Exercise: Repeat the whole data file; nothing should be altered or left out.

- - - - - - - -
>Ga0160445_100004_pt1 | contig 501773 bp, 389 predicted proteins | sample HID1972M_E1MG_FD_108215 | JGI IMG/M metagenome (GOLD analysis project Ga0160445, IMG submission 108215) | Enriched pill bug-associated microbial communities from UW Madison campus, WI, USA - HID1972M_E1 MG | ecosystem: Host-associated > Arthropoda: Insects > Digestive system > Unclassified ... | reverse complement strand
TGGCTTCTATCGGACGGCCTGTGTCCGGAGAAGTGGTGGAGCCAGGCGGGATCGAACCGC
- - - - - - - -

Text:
>Ga0160445_100004_pt1 | contig 501773 bp, 389 predicted proteins | sample HID1972M_E1MG_FD_108215 | JGI IMG/M metagenome (GOLD analysis project Ga0160445, IMG submission 108215) | Enriched pill bug-associated microbial communities from UW Madison campus, WI, USA - HID1972M_E1 MG | ecosystem: Host-associated > Arthropoda: Insects > Digestive system > Unclassified ... | reverse complement strand
TGGCTTCTATCGGACGGCCTGTGTCCGGAGAAGTGGTGGAGCCAGGCGGGATCGAACCGC